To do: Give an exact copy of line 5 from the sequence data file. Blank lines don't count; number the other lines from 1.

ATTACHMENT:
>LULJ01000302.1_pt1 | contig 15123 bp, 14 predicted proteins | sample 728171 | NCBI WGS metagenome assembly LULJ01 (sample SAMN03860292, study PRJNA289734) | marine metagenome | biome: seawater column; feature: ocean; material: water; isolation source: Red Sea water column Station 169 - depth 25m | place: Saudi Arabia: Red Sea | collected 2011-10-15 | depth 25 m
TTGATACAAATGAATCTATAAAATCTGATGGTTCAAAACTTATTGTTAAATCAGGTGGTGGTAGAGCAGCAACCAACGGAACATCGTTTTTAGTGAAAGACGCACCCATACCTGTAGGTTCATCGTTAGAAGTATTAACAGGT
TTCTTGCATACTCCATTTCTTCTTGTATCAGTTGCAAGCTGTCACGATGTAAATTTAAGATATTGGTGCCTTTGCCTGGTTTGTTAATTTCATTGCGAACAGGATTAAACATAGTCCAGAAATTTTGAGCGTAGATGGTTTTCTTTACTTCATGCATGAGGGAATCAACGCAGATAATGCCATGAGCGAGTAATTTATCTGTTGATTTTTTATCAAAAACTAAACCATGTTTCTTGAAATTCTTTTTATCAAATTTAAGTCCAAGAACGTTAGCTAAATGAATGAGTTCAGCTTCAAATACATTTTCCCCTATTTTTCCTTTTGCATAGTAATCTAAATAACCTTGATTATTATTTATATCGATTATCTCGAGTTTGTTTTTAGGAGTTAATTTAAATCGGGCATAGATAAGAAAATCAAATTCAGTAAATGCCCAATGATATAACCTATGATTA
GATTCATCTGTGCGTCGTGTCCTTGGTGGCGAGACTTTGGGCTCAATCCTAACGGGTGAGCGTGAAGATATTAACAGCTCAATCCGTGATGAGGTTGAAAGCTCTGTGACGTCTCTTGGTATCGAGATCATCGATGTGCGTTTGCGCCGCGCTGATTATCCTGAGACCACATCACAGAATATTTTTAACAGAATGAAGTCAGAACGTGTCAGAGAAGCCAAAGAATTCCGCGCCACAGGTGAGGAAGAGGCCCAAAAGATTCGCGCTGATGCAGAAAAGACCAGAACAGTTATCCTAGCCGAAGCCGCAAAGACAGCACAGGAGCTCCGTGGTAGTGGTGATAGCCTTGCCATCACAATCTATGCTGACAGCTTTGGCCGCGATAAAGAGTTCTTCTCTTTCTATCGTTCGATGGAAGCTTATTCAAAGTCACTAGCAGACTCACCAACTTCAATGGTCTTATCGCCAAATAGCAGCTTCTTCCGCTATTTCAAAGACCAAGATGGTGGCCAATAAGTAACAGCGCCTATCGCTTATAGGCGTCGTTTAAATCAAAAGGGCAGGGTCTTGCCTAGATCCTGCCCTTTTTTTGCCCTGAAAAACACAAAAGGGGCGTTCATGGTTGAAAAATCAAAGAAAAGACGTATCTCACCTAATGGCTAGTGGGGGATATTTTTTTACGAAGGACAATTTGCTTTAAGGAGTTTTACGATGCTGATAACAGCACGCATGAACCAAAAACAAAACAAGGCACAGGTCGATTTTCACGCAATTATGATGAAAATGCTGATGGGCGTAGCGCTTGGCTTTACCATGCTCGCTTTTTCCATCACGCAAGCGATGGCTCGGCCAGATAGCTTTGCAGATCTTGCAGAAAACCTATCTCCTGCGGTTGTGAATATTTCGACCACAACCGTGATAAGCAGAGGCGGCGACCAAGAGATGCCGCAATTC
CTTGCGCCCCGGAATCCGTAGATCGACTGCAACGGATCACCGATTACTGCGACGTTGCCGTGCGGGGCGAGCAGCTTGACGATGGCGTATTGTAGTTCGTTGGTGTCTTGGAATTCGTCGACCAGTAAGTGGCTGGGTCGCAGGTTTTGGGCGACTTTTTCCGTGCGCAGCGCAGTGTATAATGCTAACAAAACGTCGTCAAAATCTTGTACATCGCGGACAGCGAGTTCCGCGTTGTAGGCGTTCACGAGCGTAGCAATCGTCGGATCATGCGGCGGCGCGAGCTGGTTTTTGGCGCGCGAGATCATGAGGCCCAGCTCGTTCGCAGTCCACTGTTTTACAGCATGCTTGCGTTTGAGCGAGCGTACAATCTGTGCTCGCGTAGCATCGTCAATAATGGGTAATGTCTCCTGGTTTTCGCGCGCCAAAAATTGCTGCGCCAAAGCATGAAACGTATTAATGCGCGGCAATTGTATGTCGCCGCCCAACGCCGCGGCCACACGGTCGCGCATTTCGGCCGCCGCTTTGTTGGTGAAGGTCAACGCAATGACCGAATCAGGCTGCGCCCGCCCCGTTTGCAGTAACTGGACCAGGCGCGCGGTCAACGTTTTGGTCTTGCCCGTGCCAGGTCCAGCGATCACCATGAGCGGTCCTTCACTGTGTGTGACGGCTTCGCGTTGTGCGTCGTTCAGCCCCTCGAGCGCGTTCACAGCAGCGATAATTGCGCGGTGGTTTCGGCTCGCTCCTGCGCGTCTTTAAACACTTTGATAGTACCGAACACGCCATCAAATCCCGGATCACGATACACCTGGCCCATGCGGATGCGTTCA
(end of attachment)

CTTGCGCCCCGGAATCCGTAGATCGACTGCAACGGATCACCGATTACTGCGACGTTGCCGTGCGGGGCGAGCAGCTTGACGATGGCGTATTGTAGTTCGTTGGTGTCTTGGAATTCGTCGACCAGTAAGTGGCTGGGTCGCAGGTTTTGGGCGACTTTTTCCGTGCGCAGCGCAGTGTATAATGCTAACAAAACGTCGTCAAAATCTTGTACATCGCGGACAGCGAGTTCCGCGTTGTAGGCGTTCACGAGCGTAGCAATCGTCGGATCATGCGGCGGCGCGAGCTGGTTTTTGGCGCGCGAGATCATGAGGCCCAGCTCGTTCGCAGTCCACTGTTTTACAGCATGCTTGCGTTTGAGCGAGCGTACAATCTGTGCTCGCGTAGCATCGTCAATAATGGGTAATGTCTCCTGGTTTTCGCGCGCCAAAAATTGCTGCGCCAAAGCATGAAACGTATTAATGCGCGGCAATTGTATGTCGCCGCCCAACGCCGCGGCCACACGGTCGCGCATTTCGGCCGCCGCTTTGTTGGTGAAGGTCAACGCAATGACCGAATCAGGCTGCGCCCGCCCCGTTTGCAGTAACTGGACCAGGCGCGCGGTCAACGTTTTGGTCTTGCCCGTGCCAGGTCCAGCGATCACCATGAGCGGTCCTTCACTGTGTGTGACGGCTTCGCGTTGTGCGTCGTTCAGCCCCTCGAGCGCGTTCACAGCAGCGATAATTGCGCGGTGGTTTCGGCTCGCTCCTGCGCGTCTTTAAACACTTTGATAGTACCGAACACGCCATCAAATCCCGGATCACGATACACCTGGCCCATGCGGATGCGTTCA